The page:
Rising AL-BNP confrontation is most disturbing
The signals coming from the streets are very concerning. Our two biggest political parties might be heading towards greater violence with the focus firmly on tomorrow's rallies at the moment. While both sides express their determination to not trigger any violence themselves, they seem more than willing to jump into the fray if the "other side" provokes it. And, as we have seen in the past, there will always be an "other side" to blame if it happens.
The tragedy of the situation is that regardless of endless talks about avoiding violence, neither side will make any concession that can ensure it. Leaders of both parties know in their hearts that, without compromise, there is no way to stop violence, and yet no leader will publicly even hint at such a possibility without any clearance from the top. And so far, there has been no hint of that.
We have criticised the ruling party for always trying to hold rallies on the same day as the opposition does, but to no avail. In tomorrow's case, it is going to be the same as Jubo League, Swechasebak League, and Chhatra League have all shifted their programmes to coincide with that of the BNP. The aim of the ruling party appears to not let BNP be physically present on the streets of the capital without ensuring its own simultaneous presence – the logic being that if BNP is allowed any open play, it will get some advantage from which it cannot be dislodged later. So, prevent it before it happens! It is quite uncertain how far this goal of the ruling party can be implemented with any serious occurrence of violence as BNP will have to be contested every time it plans an event. The ruling party's suspicion has been further fed by BNP's calling for two major demonstrations in such quick succession.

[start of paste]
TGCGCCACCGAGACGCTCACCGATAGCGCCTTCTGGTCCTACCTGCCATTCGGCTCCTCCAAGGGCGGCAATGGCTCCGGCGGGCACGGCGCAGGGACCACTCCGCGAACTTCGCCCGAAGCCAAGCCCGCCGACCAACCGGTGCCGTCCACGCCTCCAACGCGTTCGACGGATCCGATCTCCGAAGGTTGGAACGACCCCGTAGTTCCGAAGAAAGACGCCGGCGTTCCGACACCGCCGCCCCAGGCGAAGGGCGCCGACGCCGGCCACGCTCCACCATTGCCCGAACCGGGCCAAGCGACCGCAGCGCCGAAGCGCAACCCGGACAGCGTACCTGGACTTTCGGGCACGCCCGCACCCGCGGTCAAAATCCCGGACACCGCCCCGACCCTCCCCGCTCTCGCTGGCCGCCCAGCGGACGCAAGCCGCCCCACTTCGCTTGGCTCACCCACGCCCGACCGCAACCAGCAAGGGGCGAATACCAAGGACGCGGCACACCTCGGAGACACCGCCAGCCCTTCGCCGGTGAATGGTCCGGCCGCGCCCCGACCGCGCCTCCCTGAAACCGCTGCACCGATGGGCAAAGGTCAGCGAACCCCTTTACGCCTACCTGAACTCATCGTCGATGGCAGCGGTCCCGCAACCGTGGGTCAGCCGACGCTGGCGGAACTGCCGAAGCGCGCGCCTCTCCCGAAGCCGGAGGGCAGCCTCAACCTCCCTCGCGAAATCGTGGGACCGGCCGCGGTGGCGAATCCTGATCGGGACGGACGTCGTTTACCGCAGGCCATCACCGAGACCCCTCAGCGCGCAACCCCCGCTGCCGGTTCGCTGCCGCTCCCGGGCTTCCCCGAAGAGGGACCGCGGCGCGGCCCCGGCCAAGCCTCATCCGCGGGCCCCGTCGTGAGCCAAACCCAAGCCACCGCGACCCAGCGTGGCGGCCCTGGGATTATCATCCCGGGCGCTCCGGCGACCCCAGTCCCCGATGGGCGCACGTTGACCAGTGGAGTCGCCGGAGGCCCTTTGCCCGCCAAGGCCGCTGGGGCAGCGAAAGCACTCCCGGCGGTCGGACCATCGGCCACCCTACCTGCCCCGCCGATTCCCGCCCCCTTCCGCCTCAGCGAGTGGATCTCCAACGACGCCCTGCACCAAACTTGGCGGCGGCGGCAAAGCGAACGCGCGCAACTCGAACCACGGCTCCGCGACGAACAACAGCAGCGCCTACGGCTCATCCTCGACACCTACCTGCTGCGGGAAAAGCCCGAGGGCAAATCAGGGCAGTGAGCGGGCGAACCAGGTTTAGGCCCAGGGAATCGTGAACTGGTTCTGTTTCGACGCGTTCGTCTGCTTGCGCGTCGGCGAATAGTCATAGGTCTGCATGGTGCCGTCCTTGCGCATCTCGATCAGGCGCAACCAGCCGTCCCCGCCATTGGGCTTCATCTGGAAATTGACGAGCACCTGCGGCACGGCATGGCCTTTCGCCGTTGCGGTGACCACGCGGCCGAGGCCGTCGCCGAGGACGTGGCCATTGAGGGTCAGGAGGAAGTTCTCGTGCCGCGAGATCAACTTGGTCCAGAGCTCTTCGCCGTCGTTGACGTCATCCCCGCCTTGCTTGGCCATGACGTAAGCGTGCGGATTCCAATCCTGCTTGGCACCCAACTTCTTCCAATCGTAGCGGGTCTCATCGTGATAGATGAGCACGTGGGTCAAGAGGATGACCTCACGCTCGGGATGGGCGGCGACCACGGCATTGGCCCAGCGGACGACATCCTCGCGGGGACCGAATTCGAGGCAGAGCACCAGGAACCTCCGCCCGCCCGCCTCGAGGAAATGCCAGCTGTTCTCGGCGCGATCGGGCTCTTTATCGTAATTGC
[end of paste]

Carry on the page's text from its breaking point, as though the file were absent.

Whatever may be the goal of the two sides, the general public cannot but be worried about how the rising tensions between the two will affect their lives. It can almost be assumed that shopkeepers, rickshaw pullers, daily workers, etc may have to forego at least a day's earnings for tomorrow's events, assuming that there is no violence, police assault, arrest or death.
We express our serious concern about the way political events are unfolding in the country. The constant exchange of invectives, the growing violent tendencies on both sides, and the diminishing chance of a peaceful settlement have created uncertainty about the prospect of a peaceful transition towards the coming polls. More and more, our passage towards the polls appears to be strewn with violence which is turning people away from the most crucial of democratic exercises – casting their vote. This cannot bode well for our democracy.